Bringing kids to work?

  1. I work NOCs at an LTC and it is fairly common for several of my coworkers to bring their kids to work with them, all night. It seems very unprofessional to me. While they are preoccupied with taking care of their kids for half the night, I am picking up their slack. Maybe I am overreacting, but I am tired of little boys running up and down the halls and the one year old baby screaming at the top of his lungs, waking up all of my residents. This is work people, not playgroup for your kids!
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    About mind_body_soul RN

    Joined: May '12; Posts: 133; Likes: 176
    from US
    Specialty: LTC/SNF


  3. by   sallyrnrrt
    occasionally, or in an emergency, i see, otherwise an unfortunate distraction
  4. by   amoLucia
    Administration allows this?!?!?!?!?

    Patient privacy, infection control, safety issues????
  5. by   mind_body_soul RN
    Sallyrnrt I would be understanding if it were truly an emergency, but this is a nightly occurrence. There are open positions on day shift if nighttime childcare is a chronic problem.
    amoLucia my thoughts exactly, not to mention liability, and they are getting paid to take care of our residents, not their kids.
  6. by   Rose2013
    This would not be allowed where I work. Occasionally people bring their kids to meetings but never to scheduled shifts.
  7. by   sallyrnrrt
    i am a DON, i would "tollerate" on the once in a blue moon, maybe once every two years, emergency..and only if i was ask ahead of time..... but not definitely not on a regular basis
  8. by   Esme12
    NO WAY????? Is admin aware???? That is bizzare!
  9. by   wyogypsy
    This is a liability issue for the facility, not to mention the employees are getting paid to take care of residents, ot their own children. Does your facility management know of this? Even if yes, I bet the corporate offices would not tolerate this.
  10. by   ktwlpn
    Are these co-worker's nurses or cna's? Not that it really matters but I've worked with nurses who seemed to believe that certain rules did not apply to them and this is one of those rules. It should apply to ALL staff. Years ago we even had policy regarding child care handoffs because they were so disruptive. Today we have some new admin and the ADON's dtr is on staff along with many of her BFF's and several of them are popping out babies,it's not unusual to see the ADON walking around at shift change with a baby on her hip,or a half a dozen staff members in her office at shift change (instead of going to their units) They are hanging out and looking at the babies.I'm SO over it. Same thing happened with a few dogs belonging to admin and supervisors.The dogs were peeing and crapping and yapping all over the offices until ADMIN(the BIG dog) stepped in. I have a dog but she is in no way appropriate to go to work with me.I wouldn't dare.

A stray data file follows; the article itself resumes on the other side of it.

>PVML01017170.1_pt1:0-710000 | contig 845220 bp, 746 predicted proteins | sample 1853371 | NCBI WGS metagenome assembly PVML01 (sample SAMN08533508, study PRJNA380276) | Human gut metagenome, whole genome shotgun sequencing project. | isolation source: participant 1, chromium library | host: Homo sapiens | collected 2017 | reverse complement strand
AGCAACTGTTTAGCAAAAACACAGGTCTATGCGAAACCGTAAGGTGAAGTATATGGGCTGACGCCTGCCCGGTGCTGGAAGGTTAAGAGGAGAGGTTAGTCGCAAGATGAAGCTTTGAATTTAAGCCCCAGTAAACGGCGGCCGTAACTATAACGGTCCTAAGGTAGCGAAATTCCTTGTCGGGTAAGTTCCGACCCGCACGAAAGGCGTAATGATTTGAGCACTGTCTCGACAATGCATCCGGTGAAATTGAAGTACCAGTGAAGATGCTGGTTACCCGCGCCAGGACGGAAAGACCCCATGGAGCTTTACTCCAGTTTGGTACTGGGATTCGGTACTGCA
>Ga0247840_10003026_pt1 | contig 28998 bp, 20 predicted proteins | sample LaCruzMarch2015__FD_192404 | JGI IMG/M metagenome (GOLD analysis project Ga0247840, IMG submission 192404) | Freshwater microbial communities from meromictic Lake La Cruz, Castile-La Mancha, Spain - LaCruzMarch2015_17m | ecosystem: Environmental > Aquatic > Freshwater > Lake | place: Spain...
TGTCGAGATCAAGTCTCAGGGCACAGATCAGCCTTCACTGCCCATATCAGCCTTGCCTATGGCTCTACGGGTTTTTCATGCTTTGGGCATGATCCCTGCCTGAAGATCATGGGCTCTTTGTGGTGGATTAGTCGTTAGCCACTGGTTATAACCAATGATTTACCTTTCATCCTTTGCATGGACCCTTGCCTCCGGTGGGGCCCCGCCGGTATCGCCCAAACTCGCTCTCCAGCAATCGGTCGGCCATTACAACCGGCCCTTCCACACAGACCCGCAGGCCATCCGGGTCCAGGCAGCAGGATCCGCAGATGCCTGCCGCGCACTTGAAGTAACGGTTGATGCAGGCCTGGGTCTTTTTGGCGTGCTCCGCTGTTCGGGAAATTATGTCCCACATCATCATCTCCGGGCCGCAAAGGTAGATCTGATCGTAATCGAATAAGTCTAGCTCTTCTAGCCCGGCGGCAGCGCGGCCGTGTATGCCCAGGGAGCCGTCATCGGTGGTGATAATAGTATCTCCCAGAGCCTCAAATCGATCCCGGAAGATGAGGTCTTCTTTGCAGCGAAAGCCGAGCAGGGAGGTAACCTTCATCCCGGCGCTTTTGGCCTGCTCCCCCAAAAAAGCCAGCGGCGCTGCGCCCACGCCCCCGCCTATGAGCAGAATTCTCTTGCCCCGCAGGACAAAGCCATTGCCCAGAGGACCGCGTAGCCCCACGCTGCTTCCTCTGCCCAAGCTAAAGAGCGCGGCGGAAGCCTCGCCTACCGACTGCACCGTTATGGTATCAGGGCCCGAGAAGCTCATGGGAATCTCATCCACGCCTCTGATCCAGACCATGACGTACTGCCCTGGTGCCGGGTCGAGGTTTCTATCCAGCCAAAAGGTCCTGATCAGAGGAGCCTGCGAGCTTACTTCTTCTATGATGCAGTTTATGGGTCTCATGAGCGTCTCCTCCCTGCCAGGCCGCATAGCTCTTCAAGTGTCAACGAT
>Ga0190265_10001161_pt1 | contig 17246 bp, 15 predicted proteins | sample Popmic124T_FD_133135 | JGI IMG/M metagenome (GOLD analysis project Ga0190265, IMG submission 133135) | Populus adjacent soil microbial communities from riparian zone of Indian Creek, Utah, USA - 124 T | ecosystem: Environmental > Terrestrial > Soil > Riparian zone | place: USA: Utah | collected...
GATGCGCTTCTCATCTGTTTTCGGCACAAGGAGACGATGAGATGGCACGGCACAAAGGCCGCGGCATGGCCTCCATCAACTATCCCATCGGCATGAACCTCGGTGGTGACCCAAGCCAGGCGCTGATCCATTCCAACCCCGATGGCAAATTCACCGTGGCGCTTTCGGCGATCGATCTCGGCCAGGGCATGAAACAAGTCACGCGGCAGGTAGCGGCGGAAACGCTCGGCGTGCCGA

11. by   CapeCodMermaid
    I am appalled that anyone would allow children to be on a nursing unit no matter their age...especially infants.
    We do not allow it. It's that simple. In the 25+ years I've been in the business, on ONE occasion did we allow kids to stay over. It was a snow emergency and we were extremely short staffed. I had staff tell me they would come in or stay if their kids were allowed. We had an activities person looking after them in one of the day rooms. There were NO infants however.
  12. by   BrandonLPN
    Before I started at my current job, I would have agreed that staff having their children stay overnight with them in a nursing home is unthinkable. Never in my wildest dreams would I have imagined that this would be allowed.

    But one of the CNAs I used to work with on 11-7 shift would bring her two kids (aged six and eight-ish) in for the entire shift every now and then. She said she didn't have anyone to watch them those nights. It amazed me that management looked the other way. They stayed awake all night watching TV and coloring in the dinning room. They were generally well behaved. I got used to it eventually, but it always seemed iffy.
  13. by   amoLucia
    I guess once in a while, blue moon, emergency pinch, it could be OK, provided admin approved in advanced. But do not bring in a sick child.

    What I particularly dislike is those 'bring-your-child-to-work days'. Really not the place, again for pt privacy, infection control & safety reasons. Not to mention the babysitting issue.

    What this topic points out to me is, the inequitableness (inequity?) of the availability of childcare options for 3-11 & 11-7 employees. Like only dayshift employees deserve childcare as a bene. (sarcastic)

    Off my soapbox now!
  14. by   Sun0408
    I have never heard of such a thing..